sunburnt lips

How to Choose Sunscreen for Lips

Sometimes lip burns are less obvious than other burns, but it makes sunscreen application no less important. Use an SPF 30+ on your lips daily… or apply a chapstick with sunscreen in it.

You should already be applying SPF 30+ to your face every day. The same sunscreen can work on your lips too! I use CeraVe SPF 30 moisturizing lotion and apply it to my entire face, lips included, each morning. For extra comfort to your lips, add a layer of vaseline or chapstick as a barrier that seals in the moisture.

Some people prefer a chapstick with an SPF in it. That works well too. Consider Aquaphor Lip Repair + Protect (which contains added sunscreen). Some lip balm + sunscreen combos feel waxy or even make your lips feel drier. If you experience this, opt for a regular sunscreen underneath your lip product.

What If I’m Not Sunburned But My Lips Are Still Dry?

Not all lip irritations are caused by a sunburn. If you’re experiencing chronically dry lips, try these tips:


Never underestimate the effect of hydration on the health of your lips. Hydration is critical. If your lips are chapped or otherwise irritated, it may not be a sunburn. You may be dehydrated. The first place in your body to dry out is the lips because the skin is thinner.

Drink at least ten glasses of water a day and minimize caffeine to stay hydrated. Even your morning coffee could be setting you up for dehydration if you’re not consuming enough water to offset it.

Your toothpaste may be to blame. Many companies add extra chemicals to the toothpaste for a ‘whitening effect’ that can be irritating to lips, causing a burning or stinging sensation. Avoid cinnamon or mint flavors as they tend to be the most irritating.

Use a Petroleum-Based Lip Product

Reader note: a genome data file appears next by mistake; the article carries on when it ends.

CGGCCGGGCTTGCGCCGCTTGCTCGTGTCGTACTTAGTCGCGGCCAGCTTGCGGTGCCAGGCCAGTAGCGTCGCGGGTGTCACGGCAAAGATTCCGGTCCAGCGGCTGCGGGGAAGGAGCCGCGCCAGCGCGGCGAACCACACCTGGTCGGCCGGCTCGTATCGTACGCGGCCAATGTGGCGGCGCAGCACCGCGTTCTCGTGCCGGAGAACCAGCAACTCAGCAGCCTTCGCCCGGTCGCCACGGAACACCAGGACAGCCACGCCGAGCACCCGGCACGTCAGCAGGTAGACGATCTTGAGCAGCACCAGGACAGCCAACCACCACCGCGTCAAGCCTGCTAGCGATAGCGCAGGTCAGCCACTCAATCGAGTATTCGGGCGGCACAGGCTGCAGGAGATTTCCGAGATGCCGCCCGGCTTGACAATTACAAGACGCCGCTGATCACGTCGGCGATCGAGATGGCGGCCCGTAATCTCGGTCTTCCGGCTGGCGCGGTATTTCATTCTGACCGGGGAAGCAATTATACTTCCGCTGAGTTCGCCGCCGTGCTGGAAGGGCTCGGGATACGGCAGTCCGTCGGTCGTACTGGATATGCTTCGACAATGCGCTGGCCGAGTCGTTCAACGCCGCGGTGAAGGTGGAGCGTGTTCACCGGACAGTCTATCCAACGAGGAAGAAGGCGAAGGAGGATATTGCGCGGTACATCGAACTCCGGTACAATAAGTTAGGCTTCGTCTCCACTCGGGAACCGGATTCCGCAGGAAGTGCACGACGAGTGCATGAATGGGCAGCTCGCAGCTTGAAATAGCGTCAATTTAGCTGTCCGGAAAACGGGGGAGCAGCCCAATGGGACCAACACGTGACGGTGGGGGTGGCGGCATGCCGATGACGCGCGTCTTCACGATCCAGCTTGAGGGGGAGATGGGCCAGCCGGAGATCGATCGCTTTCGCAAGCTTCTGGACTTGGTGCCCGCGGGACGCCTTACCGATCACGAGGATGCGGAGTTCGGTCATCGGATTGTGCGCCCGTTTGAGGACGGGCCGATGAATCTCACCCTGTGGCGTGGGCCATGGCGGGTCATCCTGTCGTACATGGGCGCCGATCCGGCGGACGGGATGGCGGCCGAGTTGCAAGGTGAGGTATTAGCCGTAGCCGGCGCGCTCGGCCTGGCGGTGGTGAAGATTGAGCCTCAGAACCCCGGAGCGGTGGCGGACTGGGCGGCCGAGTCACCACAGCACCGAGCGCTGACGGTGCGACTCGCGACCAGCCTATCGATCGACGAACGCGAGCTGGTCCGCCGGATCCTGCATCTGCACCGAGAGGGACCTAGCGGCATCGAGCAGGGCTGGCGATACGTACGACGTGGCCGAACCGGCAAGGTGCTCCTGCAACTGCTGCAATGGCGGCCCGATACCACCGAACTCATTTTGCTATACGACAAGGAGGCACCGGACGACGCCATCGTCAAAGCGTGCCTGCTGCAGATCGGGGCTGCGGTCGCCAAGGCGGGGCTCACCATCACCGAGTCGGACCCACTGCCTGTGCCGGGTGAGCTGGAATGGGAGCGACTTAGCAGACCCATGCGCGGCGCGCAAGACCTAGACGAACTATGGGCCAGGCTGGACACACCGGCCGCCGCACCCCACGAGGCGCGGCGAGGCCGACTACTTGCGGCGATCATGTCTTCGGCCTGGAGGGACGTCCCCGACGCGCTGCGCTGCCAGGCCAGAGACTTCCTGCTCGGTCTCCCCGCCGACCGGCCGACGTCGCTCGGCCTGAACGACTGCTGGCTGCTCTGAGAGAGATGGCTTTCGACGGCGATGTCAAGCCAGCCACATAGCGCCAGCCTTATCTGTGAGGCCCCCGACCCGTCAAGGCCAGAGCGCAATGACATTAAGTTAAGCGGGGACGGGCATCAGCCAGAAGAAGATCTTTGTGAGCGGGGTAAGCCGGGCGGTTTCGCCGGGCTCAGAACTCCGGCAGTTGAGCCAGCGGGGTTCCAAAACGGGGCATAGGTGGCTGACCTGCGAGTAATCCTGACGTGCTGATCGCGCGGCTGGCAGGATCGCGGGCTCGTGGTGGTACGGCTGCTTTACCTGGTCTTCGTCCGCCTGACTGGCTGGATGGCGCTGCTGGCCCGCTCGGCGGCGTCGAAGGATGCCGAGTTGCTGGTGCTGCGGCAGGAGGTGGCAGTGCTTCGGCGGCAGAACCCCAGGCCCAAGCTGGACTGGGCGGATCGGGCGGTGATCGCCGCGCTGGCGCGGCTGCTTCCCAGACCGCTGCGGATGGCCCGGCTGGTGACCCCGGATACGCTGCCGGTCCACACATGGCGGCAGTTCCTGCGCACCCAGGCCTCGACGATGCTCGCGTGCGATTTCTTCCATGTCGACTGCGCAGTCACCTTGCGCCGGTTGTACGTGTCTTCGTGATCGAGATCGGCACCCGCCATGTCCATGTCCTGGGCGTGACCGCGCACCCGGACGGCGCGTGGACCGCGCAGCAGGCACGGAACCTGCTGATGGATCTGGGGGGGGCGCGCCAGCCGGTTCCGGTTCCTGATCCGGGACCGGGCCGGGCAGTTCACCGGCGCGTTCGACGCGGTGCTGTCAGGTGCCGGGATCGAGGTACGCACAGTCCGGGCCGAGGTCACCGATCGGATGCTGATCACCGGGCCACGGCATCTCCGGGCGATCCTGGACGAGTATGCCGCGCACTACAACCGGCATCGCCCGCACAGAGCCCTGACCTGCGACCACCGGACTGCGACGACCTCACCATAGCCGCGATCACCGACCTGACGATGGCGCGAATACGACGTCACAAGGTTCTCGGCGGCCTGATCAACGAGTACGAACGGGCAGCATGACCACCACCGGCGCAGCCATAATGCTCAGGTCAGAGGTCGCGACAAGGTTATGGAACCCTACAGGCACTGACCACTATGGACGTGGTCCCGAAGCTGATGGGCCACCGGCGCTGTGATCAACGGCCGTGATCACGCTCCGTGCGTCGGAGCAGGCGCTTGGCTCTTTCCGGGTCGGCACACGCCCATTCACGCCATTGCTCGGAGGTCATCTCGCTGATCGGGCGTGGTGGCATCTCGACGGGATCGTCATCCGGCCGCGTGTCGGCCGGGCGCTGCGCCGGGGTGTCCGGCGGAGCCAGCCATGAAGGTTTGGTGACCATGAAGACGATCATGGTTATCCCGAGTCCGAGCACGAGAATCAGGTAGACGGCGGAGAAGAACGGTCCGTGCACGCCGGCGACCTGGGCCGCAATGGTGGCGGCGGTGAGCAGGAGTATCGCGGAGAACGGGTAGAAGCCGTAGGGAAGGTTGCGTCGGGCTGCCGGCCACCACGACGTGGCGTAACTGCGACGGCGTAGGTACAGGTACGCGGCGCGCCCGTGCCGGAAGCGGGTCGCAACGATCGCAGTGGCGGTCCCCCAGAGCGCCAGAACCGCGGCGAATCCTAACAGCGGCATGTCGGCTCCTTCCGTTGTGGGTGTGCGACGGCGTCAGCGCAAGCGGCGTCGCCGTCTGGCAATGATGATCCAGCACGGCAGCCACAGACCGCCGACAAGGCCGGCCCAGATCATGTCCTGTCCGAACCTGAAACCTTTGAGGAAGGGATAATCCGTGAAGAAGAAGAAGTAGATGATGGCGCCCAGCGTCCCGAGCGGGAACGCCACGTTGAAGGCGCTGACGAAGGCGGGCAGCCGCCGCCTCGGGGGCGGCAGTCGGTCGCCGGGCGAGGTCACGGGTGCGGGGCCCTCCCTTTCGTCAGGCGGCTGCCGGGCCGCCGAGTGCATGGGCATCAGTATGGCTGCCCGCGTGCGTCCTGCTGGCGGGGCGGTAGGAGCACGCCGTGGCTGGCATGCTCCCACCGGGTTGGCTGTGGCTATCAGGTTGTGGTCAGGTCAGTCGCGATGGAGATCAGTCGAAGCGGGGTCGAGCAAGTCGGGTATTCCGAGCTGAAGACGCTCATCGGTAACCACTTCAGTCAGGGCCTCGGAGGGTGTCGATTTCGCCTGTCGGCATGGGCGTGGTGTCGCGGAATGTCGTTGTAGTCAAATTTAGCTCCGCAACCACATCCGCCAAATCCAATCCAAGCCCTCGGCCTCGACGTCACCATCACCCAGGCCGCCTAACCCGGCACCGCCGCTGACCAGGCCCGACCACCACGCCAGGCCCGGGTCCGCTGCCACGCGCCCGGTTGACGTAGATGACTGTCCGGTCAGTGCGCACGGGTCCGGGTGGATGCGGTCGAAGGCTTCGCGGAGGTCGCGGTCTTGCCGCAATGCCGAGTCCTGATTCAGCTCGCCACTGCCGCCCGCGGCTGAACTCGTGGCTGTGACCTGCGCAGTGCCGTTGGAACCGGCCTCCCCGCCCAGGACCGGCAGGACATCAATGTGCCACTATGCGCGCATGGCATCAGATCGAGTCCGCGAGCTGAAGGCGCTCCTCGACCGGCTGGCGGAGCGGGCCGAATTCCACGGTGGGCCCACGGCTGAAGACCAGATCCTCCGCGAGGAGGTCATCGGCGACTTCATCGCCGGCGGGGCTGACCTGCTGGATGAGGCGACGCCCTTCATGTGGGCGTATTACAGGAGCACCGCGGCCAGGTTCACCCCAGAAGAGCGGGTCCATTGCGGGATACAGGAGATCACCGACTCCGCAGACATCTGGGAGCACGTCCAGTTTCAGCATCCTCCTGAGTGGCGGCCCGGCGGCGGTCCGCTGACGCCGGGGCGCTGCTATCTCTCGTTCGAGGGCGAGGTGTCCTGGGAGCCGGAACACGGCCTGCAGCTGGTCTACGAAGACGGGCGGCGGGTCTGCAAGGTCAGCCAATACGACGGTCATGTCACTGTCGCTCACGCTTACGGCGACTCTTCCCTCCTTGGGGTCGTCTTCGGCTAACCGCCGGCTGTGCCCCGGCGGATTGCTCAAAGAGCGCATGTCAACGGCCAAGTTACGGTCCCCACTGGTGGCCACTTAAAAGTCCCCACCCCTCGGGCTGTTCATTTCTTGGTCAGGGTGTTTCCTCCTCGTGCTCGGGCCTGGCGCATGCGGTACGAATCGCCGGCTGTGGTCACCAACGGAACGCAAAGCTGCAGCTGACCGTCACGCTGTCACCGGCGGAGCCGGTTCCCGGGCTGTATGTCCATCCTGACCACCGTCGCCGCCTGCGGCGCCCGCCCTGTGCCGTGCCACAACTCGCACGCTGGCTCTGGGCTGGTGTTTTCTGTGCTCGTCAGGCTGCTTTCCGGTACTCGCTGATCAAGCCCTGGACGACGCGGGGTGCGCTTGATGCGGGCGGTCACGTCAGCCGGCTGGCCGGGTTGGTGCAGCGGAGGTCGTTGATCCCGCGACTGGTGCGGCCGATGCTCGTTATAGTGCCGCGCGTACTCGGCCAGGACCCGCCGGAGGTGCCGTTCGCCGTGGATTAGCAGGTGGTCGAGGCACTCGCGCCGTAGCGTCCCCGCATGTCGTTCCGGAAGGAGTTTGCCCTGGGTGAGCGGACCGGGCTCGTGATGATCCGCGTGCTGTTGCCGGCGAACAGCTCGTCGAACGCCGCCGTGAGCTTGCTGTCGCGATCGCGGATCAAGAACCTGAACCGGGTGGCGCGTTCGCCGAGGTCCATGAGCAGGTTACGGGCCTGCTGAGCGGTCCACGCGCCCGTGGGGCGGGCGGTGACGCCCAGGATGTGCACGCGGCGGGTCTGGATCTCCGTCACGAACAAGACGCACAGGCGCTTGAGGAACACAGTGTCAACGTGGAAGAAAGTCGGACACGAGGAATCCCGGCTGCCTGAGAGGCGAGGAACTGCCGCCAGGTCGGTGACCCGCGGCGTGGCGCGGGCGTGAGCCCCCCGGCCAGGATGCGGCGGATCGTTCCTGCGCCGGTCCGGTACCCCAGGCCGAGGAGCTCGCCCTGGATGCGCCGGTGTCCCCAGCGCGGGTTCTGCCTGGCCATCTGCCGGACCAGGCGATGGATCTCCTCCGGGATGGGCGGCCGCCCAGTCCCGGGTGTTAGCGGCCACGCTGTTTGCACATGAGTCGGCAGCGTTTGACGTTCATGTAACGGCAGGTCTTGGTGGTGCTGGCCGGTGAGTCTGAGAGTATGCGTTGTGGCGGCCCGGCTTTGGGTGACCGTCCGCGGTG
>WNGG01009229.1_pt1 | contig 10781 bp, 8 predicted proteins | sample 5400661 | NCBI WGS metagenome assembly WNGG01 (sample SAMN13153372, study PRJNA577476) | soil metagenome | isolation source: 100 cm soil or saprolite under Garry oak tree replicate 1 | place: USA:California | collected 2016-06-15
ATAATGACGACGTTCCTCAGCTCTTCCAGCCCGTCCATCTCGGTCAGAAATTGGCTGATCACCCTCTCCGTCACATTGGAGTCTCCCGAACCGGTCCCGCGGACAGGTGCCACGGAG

Sometimes regular chapstick isn’t enough to combat the dryness in your lips. Switch to a petroleum-based lip product if you need more moisture.

We recommend Aquaphor — it’s a petroleum-based product that contains ceramides to help repair the skin barrier. If your skin is cracked, irritated, or chapped, Aquaphor works great. Vaseline or petroleum jelly can also be useful in sealing in the moisture your lips need.

Talk to Your Doctor About Medication

If your lips are severely inflamed or irritated, you might be dealing with an inflation or yeast problem.

For severe inflammation, your dermatologist may prescribe a mild topical steroid like a hydrocortisone or Desonide. This condition occurs when saliva gets stuck in the corners of your mouth or if you’re excessively licking your lips. Saliva is an irritant to the skin, so we have to reduce that inflammation with a topical steroid.

Yeast or fungus build-up may be another explanation for your lip irritation. Fungus grows best in wet, dark, moist areas like the corners of the lips. If the corners of your lips are not healing, you may need a topical antifungal medication.

Give Your Lips the Care They Need

Just because lips are a small part of the body doesn’t mean they don’t need special care — lips need care like any other area of the skin. They require regular sunscreen application and regular checkups from the dermatologist.

If your lips feel irritated after being outside, apply a soothing petroleum-based product or aloe product to help them heal, and be more intentional about protecting your lips from sun exposure in the future.

Make lip sunscreen a part of your daily routine and always keep a close eye on cold sores or blisters that develop around your lips. If you have a sore that doesn’t seem to go away or prolonged lip irritation, talk to your dermatologist today.